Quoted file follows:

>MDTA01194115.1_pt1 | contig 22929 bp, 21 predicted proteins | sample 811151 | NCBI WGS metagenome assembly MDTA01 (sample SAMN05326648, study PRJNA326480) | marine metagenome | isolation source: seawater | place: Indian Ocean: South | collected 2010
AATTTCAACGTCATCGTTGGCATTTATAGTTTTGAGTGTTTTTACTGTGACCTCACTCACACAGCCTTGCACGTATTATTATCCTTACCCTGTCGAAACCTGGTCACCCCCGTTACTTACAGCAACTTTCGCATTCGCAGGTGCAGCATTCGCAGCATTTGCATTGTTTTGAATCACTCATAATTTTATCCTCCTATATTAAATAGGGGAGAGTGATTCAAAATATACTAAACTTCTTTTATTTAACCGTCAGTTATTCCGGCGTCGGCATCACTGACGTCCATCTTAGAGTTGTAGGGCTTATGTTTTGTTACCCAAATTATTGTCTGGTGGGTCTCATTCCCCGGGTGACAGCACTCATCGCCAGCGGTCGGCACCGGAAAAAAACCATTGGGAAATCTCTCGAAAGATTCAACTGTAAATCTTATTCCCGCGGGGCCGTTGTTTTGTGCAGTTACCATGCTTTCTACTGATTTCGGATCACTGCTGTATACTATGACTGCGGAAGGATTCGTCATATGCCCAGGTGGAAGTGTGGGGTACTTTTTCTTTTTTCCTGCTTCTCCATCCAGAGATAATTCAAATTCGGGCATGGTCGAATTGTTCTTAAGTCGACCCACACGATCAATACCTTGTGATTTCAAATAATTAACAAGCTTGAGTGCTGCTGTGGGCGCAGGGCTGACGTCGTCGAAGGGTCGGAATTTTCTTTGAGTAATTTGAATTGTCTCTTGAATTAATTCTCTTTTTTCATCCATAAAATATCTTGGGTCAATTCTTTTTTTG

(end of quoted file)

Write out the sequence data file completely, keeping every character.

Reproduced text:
>MDTA01194115.1_pt1 | contig 22929 bp, 21 predicted proteins | sample 811151 | NCBI WGS metagenome assembly MDTA01 (sample SAMN05326648, study PRJNA326480) | marine metagenome | isolation source: seawater | place: Indian Ocean: South | collected 2010
AATTTCAACGTCATCGTTGGCATTTATAGTTTTGAGTGTTTTTACTGTGACCTCACTCACACAGCCTTGCACGTATTATTATCCTTACCCTGTCGAAACCTGGTCACCCCCGTTACTTACAGCAACTTTCGCATTCGCAGGTGCAGCATTCGCAGCATTTGCATTGTTTTGAATCACTCATAATTTTATCCTCCTATATTAAATAGGGGAGAGTGATTCAAAATATACTAAACTTCTTTTATTTAACCGTCAGTTATTCCGGCGTCGGCATCACTGACGTCCATCTTAGAGTTGTAGGGCTTATGTTTTGTTACCCAAATTATTGTCTGGTGGGTCTCATTCCCCGGGTGACAGCACTCATCGCCAGCGGTCGGCACCGGAAAAAAACCATTGGGAAATCTCTCGAAAGATTCAACTGTAAATCTTATTCCCGCGGGGCCGTTGTTTTGTGCAGTTACCATGCTTTCTACTGATTTCGGATCACTGCTGTATACTATGACTGCGGAAGGATTCGTCATATGCCCAGGTGGAAGTGTGGGGTACTTTTTCTTTTTTCCTGCTTCTCCATCCAGAGATAATTCAAATTCGGGCATGGTCGAATTGTTCTTAAGTCGACCCACACGATCAATACCTTGTGATTTCAAATAATTAACAAGCTTGAGTGCTGCTGTGGGCGCAGGGCTGACGTCGTCGAAGGGTCGGAATTTTCTTTGAGTAATTTGAATTGTCTCTTGAATTAATTCTCTTTTTTCATCCATAAAATATCTTGGGTCAATTCTTTTTTTG